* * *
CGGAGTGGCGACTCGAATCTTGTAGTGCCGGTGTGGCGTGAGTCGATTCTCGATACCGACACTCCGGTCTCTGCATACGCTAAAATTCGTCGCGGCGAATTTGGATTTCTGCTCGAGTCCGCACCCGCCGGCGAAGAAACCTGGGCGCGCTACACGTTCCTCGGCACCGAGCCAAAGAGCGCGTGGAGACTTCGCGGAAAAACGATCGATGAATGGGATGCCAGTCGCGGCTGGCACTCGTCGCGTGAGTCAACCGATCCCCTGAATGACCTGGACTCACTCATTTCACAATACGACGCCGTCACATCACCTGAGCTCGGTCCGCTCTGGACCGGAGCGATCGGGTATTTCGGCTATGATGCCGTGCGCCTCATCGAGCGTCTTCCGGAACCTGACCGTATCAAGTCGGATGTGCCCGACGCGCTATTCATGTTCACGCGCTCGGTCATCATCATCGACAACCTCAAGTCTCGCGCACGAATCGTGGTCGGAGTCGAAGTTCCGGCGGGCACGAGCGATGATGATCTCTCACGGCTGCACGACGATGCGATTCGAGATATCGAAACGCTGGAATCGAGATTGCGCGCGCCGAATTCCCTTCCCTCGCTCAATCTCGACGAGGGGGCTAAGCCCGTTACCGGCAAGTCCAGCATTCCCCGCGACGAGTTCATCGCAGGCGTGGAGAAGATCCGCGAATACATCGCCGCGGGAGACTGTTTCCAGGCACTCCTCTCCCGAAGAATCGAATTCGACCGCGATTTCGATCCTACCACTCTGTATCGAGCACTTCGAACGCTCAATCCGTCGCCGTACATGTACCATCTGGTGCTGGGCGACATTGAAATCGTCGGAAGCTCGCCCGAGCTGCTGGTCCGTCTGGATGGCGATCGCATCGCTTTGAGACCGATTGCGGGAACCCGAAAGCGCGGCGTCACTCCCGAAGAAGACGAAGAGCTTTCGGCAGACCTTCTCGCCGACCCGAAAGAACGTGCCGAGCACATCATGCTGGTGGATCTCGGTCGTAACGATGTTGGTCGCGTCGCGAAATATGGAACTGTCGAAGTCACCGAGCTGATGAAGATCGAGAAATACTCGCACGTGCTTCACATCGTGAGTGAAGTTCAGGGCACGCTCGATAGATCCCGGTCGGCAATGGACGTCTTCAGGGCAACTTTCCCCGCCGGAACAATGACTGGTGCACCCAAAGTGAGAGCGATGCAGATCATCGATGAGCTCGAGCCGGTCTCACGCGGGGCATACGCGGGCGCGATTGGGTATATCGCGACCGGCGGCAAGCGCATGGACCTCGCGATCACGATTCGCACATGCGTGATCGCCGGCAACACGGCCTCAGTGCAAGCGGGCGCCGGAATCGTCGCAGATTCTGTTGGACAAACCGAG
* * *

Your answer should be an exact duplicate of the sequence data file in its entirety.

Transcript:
CGGAGTGGCGACTCGAATCTTGTAGTGCCGGTGTGGCGTGAGTCGATTCTCGATACCGACACTCCGGTCTCTGCATACGCTAAAATTCGTCGCGGCGAATTTGGATTTCTGCTCGAGTCCGCACCCGCCGGCGAAGAAACCTGGGCGCGCTACACGTTCCTCGGCACCGAGCCAAAGAGCGCGTGGAGACTTCGCGGAAAAACGATCGATGAATGGGATGCCAGTCGCGGCTGGCACTCGTCGCGTGAGTCAACCGATCCCCTGAATGACCTGGACTCACTCATTTCACAATACGACGCCGTCACATCACCTGAGCTCGGTCCGCTCTGGACCGGAGCGATCGGGTATTTCGGCTATGATGCCGTGCGCCTCATCGAGCGTCTTCCGGAACCTGACCGTATCAAGTCGGATGTGCCCGACGCGCTATTCATGTTCACGCGCTCGGTCATCATCATCGACAACCTCAAGTCTCGCGCACGAATCGTGGTCGGAGTCGAAGTTCCGGCGGGCACGAGCGATGATGATCTCTCACGGCTGCACGACGATGCGATTCGAGATATCGAAACGCTGGAATCGAGATTGCGCGCGCCGAATTCCCTTCCCTCGCTCAATCTCGACGAGGGGGCTAAGCCCGTTACCGGCAAGTCCAGCATTCCCCGCGACGAGTTCATCGCAGGCGTGGAGAAGATCCGCGAATACATCGCCGCGGGAGACTGTTTCCAGGCACTCCTCTCCCGAAGAATCGAATTCGACCGCGATTTCGATCCTACCACTCTGTATCGAGCACTTCGAACGCTCAATCCGTCGCCGTACATGTACCATCTGGTGCTGGGCGACATTGAAATCGTCGGAAGCTCGCCCGAGCTGCTGGTCCGTCTGGATGGCGATCGCATCGCTTTGAGACCGATTGCGGGAACCCGAAAGCGCGGCGTCACTCCCGAAGAAGACGAAGAGCTTTCGGCAGACCTTCTCGCCGACCCGAAAGAACGTGCCGAGCACATCATGCTGGTGGATCTCGGTCGTAACGATGTTGGTCGCGTCGCGAAATATGGAACTGTCGAAGTCACCGAGCTGATGAAGATCGAGAAATACTCGCACGTGCTTCACATCGTGAGTGAAGTTCAGGGCACGCTCGATAGATCCCGGTCGGCAATGGACGTCTTCAGGGCAACTTTCCCCGCCGGAACAATGACTGGTGCACCCAAAGTGAGAGCGATGCAGATCATCGATGAGCTCGAGCCGGTCTCACGCGGGGCATACGCGGGCGCGATTGGGTATATCGCGACCGGCGGCAAGCGCATGGACCTCGCGATCACGATTCGCACATGCGTGATCGCCGGCAACACGGCCTCAGTGCAAGCGGGCGCCGGAATCGTCGCAGATTCTGTTGGACAAACCGAG